Alan Greenblatt is a GOVERNING correspondent.E-mail: email@example.com
I'll admit to feeling some ambivalence about the Roman Polanski case, but my bottom line is that if he's extradited and serves time, he'll have gotten what he deserves.
Many of the arguments being trotted out about the supposed excesses of this case -- that the crime took place in 1977; that he's now an old man of 76; that he suffered through two of the iconic acts of man-made cruelty of the 20th century, the Holocaust and the Manson family murders; that he's lived an upstanding life since as a husband and father and Oscar-winning director; that America's sex laws are too prudish -- are all irrelevant.
Polanski drugged and raped a 13-year-old girl and then fled the country. That's the core issue.
The well-received documentary of last year, Roman Polanski: Wanted and Desired , seemed to make clear that there was judicial misconduct in the case. Both the prosecuting attorney and the defense attorney agreed in interviews that the judge, now deceased, appeared to care more about publicity and how he would appear than honoring plea agreements and other deals.
Even watching the movie, though, I remained unconvinced that Polanski was somehow being railroaded. The judge's motives may not have been pure but what he was responding to was the idea that Polanski may not have been punished severely enough. It seemed bizarre to me that people seemed to feel that that movie somehow exculpated him.
I don't know the case well enough to know whether the judge was truly overstepping his bounds in how he attempted to apply the law. But the fact remains that Polanski didn't wait around to find out, instead fleeing the country.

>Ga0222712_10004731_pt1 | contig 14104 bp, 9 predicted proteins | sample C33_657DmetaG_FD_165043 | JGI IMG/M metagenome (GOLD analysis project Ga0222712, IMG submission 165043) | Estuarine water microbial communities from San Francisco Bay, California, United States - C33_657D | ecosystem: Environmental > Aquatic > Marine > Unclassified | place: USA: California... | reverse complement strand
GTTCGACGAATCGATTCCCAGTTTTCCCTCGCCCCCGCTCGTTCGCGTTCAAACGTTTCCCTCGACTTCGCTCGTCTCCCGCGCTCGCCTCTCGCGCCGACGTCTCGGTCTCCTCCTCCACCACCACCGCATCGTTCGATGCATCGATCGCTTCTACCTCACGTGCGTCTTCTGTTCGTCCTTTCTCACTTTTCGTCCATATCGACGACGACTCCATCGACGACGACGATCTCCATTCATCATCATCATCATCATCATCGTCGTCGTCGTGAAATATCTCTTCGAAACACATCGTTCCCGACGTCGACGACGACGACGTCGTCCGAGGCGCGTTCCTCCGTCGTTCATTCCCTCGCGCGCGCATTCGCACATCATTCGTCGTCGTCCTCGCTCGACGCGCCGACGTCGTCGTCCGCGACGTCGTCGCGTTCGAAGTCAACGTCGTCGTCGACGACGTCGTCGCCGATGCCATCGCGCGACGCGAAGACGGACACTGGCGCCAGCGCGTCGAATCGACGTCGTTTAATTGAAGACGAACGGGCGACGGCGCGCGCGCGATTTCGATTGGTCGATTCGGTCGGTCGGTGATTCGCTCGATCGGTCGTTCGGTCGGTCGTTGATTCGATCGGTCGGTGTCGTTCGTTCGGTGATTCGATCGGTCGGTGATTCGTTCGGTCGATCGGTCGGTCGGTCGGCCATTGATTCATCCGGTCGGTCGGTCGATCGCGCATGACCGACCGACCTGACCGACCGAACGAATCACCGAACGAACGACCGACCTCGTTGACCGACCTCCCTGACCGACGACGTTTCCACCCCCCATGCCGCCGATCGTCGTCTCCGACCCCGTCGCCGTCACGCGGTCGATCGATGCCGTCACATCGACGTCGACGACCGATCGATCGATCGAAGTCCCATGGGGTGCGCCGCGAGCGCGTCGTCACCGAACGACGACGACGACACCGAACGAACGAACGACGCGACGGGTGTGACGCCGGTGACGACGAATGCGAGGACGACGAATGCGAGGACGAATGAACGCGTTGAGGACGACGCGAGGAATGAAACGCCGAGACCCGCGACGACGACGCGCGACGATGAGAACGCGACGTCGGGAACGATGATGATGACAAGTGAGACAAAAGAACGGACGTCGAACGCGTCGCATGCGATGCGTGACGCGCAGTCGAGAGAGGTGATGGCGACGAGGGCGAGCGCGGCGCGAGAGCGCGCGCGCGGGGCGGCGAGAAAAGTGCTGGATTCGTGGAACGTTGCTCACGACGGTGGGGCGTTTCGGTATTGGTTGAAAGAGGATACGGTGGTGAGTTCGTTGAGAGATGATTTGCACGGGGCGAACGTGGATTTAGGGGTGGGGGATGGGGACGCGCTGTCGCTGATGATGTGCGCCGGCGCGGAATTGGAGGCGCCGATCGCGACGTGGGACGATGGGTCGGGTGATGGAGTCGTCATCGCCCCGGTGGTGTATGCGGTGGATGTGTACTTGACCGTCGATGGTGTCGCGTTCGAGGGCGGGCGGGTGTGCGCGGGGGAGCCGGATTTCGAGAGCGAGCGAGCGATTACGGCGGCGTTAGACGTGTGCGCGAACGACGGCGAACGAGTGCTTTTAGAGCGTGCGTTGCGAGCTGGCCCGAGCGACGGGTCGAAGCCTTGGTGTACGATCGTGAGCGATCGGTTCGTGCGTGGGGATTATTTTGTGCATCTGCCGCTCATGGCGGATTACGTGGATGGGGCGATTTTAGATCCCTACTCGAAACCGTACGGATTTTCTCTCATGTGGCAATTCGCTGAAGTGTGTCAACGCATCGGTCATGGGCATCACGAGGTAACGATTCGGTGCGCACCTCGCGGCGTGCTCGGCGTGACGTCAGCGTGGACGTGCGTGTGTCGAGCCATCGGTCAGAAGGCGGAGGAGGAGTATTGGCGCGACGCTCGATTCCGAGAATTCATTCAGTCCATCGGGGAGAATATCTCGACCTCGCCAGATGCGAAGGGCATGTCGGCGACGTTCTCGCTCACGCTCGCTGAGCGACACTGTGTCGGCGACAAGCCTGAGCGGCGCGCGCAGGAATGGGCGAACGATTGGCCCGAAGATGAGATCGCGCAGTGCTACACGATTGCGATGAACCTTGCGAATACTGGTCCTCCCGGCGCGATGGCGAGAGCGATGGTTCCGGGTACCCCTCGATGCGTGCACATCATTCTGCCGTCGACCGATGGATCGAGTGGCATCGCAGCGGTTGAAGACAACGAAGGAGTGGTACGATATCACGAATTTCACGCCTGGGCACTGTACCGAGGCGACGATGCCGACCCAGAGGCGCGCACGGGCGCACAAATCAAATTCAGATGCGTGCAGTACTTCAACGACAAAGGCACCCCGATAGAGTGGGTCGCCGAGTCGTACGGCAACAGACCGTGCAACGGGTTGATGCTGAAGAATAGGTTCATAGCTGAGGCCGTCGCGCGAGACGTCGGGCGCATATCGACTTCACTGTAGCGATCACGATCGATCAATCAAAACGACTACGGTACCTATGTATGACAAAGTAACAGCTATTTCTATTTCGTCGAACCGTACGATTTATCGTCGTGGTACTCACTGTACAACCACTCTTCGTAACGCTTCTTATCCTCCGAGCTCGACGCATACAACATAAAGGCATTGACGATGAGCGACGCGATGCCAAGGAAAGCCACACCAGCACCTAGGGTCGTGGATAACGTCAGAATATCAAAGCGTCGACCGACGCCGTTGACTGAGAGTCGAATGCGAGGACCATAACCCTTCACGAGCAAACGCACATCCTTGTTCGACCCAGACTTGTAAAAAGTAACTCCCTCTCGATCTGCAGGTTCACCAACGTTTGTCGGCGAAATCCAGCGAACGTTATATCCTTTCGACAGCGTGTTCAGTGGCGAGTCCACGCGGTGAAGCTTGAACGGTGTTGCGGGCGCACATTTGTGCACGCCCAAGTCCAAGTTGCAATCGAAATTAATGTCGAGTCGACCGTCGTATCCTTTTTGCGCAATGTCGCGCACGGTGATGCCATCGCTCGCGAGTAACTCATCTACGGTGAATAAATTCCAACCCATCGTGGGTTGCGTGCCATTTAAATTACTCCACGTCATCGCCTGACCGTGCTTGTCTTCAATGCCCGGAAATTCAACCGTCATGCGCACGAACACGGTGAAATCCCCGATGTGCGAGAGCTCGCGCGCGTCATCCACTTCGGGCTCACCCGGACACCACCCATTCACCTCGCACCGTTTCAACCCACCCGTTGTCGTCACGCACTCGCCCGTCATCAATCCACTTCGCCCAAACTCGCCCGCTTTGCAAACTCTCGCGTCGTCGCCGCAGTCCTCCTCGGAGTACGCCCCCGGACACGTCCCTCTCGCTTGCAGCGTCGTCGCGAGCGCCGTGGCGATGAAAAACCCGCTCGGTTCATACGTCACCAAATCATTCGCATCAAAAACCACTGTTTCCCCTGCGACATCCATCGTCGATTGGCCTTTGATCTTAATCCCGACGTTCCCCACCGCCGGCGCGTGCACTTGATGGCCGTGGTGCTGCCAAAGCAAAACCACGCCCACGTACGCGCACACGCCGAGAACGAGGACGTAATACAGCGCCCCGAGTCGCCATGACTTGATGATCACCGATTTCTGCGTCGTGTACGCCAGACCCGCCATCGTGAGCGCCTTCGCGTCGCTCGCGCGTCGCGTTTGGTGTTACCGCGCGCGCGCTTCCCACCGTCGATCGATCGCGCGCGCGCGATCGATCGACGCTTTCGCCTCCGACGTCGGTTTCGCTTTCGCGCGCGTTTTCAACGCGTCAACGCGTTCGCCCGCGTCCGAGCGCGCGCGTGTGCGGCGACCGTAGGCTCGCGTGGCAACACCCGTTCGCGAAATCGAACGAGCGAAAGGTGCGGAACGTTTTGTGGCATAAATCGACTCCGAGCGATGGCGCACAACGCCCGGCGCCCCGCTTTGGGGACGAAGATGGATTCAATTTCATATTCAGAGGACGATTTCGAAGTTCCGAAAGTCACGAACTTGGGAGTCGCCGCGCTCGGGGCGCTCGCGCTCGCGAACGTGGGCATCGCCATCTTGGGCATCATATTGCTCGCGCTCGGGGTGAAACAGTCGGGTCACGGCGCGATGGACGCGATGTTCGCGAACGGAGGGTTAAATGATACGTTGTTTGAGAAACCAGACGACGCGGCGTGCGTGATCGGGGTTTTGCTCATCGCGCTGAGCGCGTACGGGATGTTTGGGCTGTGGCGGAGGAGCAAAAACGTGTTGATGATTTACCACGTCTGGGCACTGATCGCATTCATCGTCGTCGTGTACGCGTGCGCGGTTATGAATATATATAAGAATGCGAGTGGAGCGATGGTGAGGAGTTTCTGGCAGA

It's the flight, not the crime, that undermines charges from, for instance, French officials that the statute of limitations should have passed by now.
Polanski wasn't willing to face justice or the closest approximation California could come up with. His legal problems would all be over by now if he had stuck out his sentence, however harsh or procedurally incorrect. If he's angry about still being hounded now, he has only himself to blame.
So why am I ambivalent? Because it's clear that the arguments his supporters are using -- citing his celebrity and artistry and personal history -- are motivating the legal system in California as well. If Polanski were a run of the mill rapist, this story would not be international news. In fact, there would be no story.
It does strike me as odd that 32 years after the fact authorities in California were still keeping track of Polanski's movements, waiting for their opportunity to strike as he stepped foot in a nation with an extradition treaty with the U.S.
There must have been tens or hundreds of thousands of crimes perpetrated in Los Angeles since 1977. Since Polanski has been caught, he deserves to be extradited and punished. But I'm not convinced that keeping this case so actively open for so long was the best use of resources.
Written and compiled by staff writers and editors, GOVERNING View is an on-the-ground, and sometimes behind-the-scenes, look at the topics we're covering in print and online. From notes on what's up in statehouses, county courthouses and city halls, to encounters with people, places and things, GOVERNING View is a window into the side of state and local government you don't always see.